Uzbekistan is one of Central Asia's most highly populated countries, with a population topping 24 million. It would be landlocked were it not for the Aral Sea, victim to one of the world's biggest environmental disasters -- it has shrunk to half its size as a result of growing concentrations of chemical pesticides and natural salts. Uzbekistan is the fourth largest producer of cotton in the world ($2.9 billion annually), and the fourth largest producer of gold. The stakes are high and the potentials staggering.
At the outset of economic restructuring, the Uzbek economy benefited from its labour-intensive agriculture- and mineral-based economy as well as rapid growth in oil and gas production, all of which helped defer the painful effects of austerity measures. In July 1994, the soum, Uzbek's national currency, was introduced and the government began to undertake economic reforms supported by the International Monetary Fund (IMF). In 1996, however, the government implemented currency convertibility restrictions, to which the IMF responded by suspending its standby facility. Today, currency convertibility remains a basic impediment against free trade (see related article), and according to the senior US diplomatic source, "A lot of the change is on the level of official rhetoric; the mentality, however, has not really changed much. And with regard to economic reform, there is a thick layer of bureaucracy resistant to change."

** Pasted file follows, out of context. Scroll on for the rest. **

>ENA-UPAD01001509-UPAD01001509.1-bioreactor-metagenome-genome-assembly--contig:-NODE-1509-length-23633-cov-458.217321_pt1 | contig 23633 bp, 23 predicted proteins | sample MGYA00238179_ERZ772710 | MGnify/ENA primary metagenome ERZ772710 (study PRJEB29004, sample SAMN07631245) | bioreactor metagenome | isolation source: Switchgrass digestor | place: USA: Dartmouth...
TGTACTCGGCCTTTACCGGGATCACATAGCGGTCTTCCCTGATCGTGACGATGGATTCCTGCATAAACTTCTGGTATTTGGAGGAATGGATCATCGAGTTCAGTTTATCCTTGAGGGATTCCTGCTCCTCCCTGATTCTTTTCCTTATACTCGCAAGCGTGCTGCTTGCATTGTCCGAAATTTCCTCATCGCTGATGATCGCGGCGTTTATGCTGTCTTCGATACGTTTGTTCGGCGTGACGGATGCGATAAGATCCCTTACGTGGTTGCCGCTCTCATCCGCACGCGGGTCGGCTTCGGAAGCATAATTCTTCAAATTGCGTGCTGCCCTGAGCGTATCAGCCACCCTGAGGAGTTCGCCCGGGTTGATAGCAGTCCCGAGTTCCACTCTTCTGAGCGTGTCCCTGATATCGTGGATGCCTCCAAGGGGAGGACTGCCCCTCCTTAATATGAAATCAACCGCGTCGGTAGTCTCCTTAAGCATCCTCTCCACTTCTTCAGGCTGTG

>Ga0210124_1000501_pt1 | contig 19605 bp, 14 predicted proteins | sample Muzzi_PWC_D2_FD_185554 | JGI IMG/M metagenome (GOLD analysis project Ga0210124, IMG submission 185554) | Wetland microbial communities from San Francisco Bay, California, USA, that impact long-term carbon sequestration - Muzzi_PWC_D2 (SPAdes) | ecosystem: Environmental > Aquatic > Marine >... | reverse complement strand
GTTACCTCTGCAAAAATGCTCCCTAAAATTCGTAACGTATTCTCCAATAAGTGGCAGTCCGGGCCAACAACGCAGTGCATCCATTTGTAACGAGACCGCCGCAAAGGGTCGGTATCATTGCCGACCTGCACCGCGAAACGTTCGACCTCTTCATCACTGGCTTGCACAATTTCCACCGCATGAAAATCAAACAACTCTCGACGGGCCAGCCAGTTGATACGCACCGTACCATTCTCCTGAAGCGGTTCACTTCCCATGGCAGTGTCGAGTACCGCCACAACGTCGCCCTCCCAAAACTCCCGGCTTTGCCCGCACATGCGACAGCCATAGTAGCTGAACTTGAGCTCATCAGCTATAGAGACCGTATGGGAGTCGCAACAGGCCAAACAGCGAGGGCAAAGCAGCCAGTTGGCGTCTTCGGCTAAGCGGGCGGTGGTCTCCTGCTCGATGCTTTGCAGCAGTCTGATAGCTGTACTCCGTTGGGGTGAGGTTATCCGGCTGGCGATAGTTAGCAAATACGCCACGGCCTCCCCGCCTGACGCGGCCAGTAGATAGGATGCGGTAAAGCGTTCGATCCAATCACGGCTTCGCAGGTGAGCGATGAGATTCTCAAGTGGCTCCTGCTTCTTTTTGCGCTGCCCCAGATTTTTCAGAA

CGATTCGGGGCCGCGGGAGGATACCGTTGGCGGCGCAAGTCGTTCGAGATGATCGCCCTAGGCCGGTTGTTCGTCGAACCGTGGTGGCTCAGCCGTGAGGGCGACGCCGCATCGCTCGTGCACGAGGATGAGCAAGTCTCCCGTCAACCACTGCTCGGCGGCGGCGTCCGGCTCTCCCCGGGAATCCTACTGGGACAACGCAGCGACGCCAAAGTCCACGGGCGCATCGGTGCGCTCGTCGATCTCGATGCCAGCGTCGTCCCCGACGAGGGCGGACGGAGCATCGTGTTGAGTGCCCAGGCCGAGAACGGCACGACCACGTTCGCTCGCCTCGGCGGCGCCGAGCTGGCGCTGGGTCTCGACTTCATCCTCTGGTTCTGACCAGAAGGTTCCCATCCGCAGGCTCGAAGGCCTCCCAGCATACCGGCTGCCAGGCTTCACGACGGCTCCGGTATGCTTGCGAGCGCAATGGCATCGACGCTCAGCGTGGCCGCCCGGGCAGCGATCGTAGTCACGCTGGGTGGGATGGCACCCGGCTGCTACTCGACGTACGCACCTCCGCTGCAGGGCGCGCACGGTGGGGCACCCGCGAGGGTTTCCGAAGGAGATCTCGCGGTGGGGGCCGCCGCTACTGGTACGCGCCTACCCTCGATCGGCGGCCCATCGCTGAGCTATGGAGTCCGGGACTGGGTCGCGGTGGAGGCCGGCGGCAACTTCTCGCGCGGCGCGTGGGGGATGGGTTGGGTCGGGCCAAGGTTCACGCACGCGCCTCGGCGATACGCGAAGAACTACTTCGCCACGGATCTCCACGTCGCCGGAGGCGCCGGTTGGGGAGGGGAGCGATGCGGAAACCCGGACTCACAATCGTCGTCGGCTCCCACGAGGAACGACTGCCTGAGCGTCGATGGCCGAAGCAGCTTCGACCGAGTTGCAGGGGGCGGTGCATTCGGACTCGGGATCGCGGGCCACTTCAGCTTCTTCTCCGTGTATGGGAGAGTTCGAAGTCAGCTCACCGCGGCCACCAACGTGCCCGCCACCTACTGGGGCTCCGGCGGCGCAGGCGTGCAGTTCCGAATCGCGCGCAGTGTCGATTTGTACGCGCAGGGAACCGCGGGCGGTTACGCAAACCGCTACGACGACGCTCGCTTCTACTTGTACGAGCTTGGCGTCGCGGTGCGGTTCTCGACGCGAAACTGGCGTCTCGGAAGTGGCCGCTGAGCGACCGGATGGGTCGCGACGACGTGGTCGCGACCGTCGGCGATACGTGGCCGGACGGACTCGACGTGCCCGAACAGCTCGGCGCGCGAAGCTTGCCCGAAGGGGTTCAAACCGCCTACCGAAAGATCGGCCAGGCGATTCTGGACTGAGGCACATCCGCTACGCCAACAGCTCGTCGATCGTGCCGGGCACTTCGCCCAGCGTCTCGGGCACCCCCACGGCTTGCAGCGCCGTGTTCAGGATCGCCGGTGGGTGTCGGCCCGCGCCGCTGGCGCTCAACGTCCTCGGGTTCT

True as that may be, it is not all. Alimbekova (who set up her first business with a loan from the Communist Party) believes that "those who see the government as not committed to economic reform are mistaken. It is true that there was a better investment and business environment between 1995 to 1998, but what happened was that a class of businessmen emerged who were very corrupt. This corruption even made its way into the ranks of government, and hence action had to be taken. What some people take for procrastination by the government is, in fact, the measures taken to crack down on such corruption."
The US diplomatic source did acknowledge a new attitude towards corruption, and cited the example of a major campaign against tax officials who extorted bribes from businessmen. "One hundred and fifty inspectors were sent to prison. People refused to succumb and the judiciary took action. That is very encouraging," the source conceded. He went on to argue, however, that because of the delay in the completion of "reform" Uzbekistan was suffering all the "pain of transition without getting anywhere."
But is "economic reform" the magic wand that will hurl Uzbekistan towards a more prosperous future? Here, as in most developing countries, the question remains controversial with conflicting interests playing no small part in the to-and-fro movement along the path of economic liberalisation. In a taxi cab, the driver told me: "At least in the days of the Soviets I did not have to worry about a roof over my head or education for my children. Everything was planned. Today, I do not know how to make enough money to ensure these basic things. I worry for the future of my children." While a somewhat cynical bread vendor at the local market gave me a dull stare from under heavy eyelids and muttered: "It is all the same. There are those who live a good life and the likes of us who get the hardship."
Others are hopeful. "Change is coming," said Zamir, head of the Regional Centre for Banking, "We are learning new languages and breaking out towards the world." Zamir cannot speak English and as he speaks he fumbles earnestly with the note pad in his lap. Next to him his son Serdar, a student of international economics, sits back, languidly comfortable, translating for his father into perfect English. A very nice name, Serdar. What does it mean? "It is Persian. And it means leader," he tells me very pointedly. Well, the future is still to be written.